Transgenic lines accumulated less H2O2 than WT under drought stress
The production of H2O2 in leaves after the drought treatment was determined using the 3,3’-diaminobenzidine (DAB) uptake method according to previous studies (Guan and Scandalios, 2000; Zou et al., 2015). As shown in Figure 2A, after the drought treatment, the transgenic tobacco plants accumulated less H2O2 in the tobacco leaves than the WT plants.
NtSOD, NtCAT and NtAPX encode superoxide, catalase and peroxidase, respectively, which are three key ROS scavenging enzymes that function to detoxify ROS. The expression levels of NtSOD, NtCAT and NtAPX were measured, and the results showed that the transgenic lines exhibited higher expression levels of these genes, especially NtCAT and NtAPX, under drought stress compared to WT (Figures 2B, 2C, 2D). These data suggested that the elevated expression level of ROS scavenging genes resulted in less accumulation of H2O2, and eventually enhanced drought tolerance in the transgenic tobacco plants.
Gene expression of drought related genes were increased obviously under drought stress
To further explore the reasons that the transgenic tobacco plants exhibited enhanced drought tolerance, the expression levels of three drought related genes, NtDREB, NtLEA5 and NtCDPK2, were determined using qPCR. The results showed that the expression levels of these three genes were much higher in the transgenic lines than in WT under drought stress (Figure 3). This result suggested that the expression of NtDREB, NtLEA5 and NtCDPK2 may be directly or indirectly regulated by AtCIPK23, leading to the enhanced drought tolerance in the transgenic tobacco plants.
AtCIPK 23 responses to multiple abiotic stresses
Plant CIPKs widely participate in signal transduction under multiple stresses (Cheong et al., 2003; Kim et al., 2003a; Cheong et al., 2007; Yang et al., 2008; Cheong et al., 2010; Tsou et al., 2012; Chen et al., 2013; Tai et al., 2016). In Arabidopsis, AtCIPK 23 was identified as a positive regulator of AKT1, and plays a key role in Arabidopsis potassium uptake (Li et al., 2006; Xu et al., 2006). AtCIPK 23 overexpression in potato, sugarcane and tobacco can significantly increase the ability of transgenic plants against low potassium stress (Wang et al., 2011; Li et al., 2014; Xue et al., 2016). Apart from potassium, AtCIPK 23 also involved in the increasing high-affinity nitrogen transport capacity under nitrate deficient conditions (Ho et al. 2009). Interestingly, in Arabidopsis, when the CBL1/CBL9-CIPK23-AKT1 pathway was inhibited, the plant stomatal response was altered, and plants exhibited drought tolerance (Cheong et al., 2007). Our results also showed that tobacco plants over-expressing AtCIPK23 exhibit greater drought tolerance than wild-type plants with higher chlorophyll content and recovery rate (Figure 1). All these results indicate that AtCIPK23 involves in multiple abiotic stimuli. However, it remains unclear how AtCIPK23 functions in drought stress responses.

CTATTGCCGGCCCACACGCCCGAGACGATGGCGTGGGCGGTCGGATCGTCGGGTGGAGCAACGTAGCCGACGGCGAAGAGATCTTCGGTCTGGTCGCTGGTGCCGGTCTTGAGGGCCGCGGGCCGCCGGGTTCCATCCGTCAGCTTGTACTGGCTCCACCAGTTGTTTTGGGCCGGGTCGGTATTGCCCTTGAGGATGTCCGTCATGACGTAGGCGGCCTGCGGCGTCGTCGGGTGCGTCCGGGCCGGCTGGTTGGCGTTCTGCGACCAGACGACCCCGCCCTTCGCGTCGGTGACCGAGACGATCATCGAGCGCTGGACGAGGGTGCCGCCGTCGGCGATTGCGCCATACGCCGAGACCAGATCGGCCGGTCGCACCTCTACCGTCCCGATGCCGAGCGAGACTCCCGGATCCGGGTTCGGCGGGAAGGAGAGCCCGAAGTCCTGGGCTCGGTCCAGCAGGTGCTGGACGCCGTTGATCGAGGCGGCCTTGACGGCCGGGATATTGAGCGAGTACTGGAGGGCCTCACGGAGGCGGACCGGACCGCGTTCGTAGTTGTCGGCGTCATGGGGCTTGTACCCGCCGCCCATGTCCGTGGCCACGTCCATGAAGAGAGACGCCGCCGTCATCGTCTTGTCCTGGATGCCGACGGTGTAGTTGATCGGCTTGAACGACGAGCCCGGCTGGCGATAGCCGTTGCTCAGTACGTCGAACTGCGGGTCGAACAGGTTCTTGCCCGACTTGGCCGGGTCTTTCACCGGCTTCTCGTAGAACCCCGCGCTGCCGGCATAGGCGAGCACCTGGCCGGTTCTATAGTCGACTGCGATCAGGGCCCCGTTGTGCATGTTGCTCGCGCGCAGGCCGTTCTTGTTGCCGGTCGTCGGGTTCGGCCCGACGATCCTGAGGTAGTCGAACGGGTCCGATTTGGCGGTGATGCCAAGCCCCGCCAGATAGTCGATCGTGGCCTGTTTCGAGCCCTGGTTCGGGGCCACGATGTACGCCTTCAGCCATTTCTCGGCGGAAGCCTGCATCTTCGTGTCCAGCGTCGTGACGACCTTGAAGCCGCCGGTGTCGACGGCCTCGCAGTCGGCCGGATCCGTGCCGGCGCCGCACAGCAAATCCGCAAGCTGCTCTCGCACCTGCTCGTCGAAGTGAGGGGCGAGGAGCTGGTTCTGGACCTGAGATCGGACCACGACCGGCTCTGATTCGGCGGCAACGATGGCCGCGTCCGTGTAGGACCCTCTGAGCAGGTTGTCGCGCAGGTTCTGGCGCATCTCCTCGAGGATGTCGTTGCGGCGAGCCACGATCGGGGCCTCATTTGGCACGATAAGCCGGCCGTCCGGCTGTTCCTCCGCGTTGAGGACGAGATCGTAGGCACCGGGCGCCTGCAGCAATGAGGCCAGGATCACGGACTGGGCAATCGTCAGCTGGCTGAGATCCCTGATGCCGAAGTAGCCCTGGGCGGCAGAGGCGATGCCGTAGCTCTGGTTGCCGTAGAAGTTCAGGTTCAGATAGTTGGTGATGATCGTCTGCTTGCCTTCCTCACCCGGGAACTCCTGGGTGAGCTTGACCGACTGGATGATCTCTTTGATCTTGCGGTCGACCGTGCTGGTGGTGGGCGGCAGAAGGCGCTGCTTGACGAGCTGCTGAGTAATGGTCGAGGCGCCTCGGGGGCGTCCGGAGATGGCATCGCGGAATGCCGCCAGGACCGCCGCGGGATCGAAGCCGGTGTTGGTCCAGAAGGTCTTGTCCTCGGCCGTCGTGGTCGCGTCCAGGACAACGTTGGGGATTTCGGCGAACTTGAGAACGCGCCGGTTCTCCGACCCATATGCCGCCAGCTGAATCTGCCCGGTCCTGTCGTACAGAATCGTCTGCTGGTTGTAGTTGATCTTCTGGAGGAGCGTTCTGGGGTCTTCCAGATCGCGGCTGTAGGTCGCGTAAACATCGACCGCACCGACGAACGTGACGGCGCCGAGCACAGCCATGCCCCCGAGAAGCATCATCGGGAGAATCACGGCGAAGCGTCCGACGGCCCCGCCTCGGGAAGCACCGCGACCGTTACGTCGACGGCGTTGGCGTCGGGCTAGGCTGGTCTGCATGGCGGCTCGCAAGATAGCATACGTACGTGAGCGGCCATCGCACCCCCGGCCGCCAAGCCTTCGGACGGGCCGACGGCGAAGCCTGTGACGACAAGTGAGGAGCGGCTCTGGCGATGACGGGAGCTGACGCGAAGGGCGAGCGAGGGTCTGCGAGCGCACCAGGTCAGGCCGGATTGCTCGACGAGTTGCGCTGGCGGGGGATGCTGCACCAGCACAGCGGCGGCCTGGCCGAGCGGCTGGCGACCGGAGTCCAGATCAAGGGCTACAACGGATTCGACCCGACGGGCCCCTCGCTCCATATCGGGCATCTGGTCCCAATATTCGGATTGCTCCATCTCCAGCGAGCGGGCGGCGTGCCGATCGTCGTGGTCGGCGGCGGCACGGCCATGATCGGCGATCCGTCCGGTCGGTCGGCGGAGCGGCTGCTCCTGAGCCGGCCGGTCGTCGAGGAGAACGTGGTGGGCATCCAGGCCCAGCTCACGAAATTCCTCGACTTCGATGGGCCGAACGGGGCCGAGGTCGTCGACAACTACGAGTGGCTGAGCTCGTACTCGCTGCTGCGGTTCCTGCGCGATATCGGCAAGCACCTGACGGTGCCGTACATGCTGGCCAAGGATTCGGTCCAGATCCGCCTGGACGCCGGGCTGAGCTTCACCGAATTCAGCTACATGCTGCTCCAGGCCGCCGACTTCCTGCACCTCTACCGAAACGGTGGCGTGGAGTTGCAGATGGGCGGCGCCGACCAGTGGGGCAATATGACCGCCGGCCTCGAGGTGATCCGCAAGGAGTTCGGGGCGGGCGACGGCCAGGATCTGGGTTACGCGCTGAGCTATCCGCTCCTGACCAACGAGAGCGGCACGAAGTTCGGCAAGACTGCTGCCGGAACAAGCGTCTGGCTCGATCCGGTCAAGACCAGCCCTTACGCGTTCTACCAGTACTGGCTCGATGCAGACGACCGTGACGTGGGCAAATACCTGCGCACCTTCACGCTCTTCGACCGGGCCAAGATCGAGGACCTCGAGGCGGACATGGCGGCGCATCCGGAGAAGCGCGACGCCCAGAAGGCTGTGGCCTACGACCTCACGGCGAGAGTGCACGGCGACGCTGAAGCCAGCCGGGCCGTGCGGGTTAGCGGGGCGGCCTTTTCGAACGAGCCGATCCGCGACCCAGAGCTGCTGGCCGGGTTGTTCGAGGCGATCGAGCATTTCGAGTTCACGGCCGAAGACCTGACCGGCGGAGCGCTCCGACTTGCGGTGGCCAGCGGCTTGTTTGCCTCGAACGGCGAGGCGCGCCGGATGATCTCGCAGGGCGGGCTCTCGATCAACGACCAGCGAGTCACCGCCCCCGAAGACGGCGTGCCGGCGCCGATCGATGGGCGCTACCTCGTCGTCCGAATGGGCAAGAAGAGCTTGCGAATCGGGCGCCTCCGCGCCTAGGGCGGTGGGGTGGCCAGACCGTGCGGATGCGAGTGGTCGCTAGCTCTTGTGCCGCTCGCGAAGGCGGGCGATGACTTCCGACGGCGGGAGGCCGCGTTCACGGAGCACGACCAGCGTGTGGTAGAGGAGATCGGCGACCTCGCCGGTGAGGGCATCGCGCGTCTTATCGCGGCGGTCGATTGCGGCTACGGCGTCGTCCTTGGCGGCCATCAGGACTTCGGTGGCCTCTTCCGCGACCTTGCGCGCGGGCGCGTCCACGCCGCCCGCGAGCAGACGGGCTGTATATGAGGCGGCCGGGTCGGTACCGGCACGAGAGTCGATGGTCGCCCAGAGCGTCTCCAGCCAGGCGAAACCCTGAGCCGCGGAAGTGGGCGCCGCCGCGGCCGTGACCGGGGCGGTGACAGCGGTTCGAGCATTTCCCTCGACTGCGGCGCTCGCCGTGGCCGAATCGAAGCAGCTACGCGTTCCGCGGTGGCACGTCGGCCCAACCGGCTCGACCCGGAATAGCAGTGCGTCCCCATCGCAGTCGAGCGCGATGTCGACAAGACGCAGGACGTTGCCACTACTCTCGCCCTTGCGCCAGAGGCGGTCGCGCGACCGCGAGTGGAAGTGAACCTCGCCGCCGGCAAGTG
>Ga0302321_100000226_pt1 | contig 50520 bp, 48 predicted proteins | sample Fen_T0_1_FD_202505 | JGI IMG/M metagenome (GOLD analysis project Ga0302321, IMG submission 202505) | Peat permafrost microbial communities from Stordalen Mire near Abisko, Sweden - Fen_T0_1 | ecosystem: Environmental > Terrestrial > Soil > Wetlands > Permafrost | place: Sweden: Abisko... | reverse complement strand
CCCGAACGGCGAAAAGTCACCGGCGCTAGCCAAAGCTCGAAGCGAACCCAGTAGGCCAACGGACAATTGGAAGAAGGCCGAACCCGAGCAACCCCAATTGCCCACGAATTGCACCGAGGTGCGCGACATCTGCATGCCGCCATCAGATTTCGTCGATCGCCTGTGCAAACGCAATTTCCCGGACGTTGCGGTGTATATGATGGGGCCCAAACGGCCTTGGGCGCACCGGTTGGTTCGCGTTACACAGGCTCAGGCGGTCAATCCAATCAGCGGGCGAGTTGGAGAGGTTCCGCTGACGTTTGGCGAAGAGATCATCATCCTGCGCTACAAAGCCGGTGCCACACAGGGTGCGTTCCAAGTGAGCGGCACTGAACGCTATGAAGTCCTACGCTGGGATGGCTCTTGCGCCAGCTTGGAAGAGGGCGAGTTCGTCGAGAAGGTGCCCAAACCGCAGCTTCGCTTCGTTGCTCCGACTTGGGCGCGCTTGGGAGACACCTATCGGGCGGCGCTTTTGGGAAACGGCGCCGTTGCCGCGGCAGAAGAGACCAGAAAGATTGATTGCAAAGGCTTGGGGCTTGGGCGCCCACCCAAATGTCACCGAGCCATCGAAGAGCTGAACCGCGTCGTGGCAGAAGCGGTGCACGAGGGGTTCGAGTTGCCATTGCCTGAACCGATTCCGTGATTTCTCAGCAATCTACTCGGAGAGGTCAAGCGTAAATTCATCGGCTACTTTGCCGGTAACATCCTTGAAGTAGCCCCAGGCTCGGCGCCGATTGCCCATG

A possible role of AtCIPK23 played in plants drought resistance
There are three different mechanisms for plants to adopt to fight against drought stress: a) to adjust the stomata opening-closure to control water loss rate, b) to trigger an ABA-dependent signaling pathway, and c) to induce the expression of drought-response genes (Yang et al., 2008). Many stress-related genes, such as WRKY, LEA, DREB, NCED, and Rd29A, have been shown to be induced under abiotic stresses (Liu et al., 1998; Yang et al., 2008; Li et al., 2015; Kim et al., 2016). Furthermore, transgenic plants carrying the Arabidopsis DREB1A gene and the stress-inducible promoter rd29A improved drought tolerance in tobacco (Kasuga et al., 2004). A previous report showed that NtLEA5 and NtCDPK2 were up-regulated under drought stress treatment compared to wild-type (Huang et al., 2010). The results of these studies indicate that the up-regulation of these drought related genes could result in drought tolerance in plants. In our study, the expression levels of three drought relative genes NtDREB, NtLEA5 and NtCDPK2 significantly increased in transgenic tobacco plants under drought stress. In addition, the water loss assay in our study showed that the leaf relative water loss rate of transgenic plants were significantly lower than wild type K326 (Figure 1A). These results indicate that AtCIPK23 can adjust stomata opening and enhance plant drought-resistance ability.